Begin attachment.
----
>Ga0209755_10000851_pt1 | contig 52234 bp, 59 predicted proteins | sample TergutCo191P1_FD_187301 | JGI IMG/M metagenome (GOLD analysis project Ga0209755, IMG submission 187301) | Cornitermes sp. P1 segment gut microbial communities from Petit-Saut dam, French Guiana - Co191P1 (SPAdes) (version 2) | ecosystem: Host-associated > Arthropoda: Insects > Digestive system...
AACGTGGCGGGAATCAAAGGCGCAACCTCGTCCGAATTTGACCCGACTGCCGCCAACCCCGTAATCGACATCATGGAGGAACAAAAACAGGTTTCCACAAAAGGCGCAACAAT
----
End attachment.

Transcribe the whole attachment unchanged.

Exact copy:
>Ga0209755_10000851_pt1 | contig 52234 bp, 59 predicted proteins | sample TergutCo191P1_FD_187301 | JGI IMG/M metagenome (GOLD analysis project Ga0209755, IMG submission 187301) | Cornitermes sp. P1 segment gut microbial communities from Petit-Saut dam, French Guiana - Co191P1 (SPAdes) (version 2) | ecosystem: Host-associated > Arthropoda: Insects > Digestive system...
AACGTGGCGGGAATCAAAGGCGCAACCTCGTCCGAATTTGACCCGACTGCCGCCAACCCCGTAATCGACATCATGGAGGAACAAAAACAGGTTTCCACAAAAGGCGCAACAAT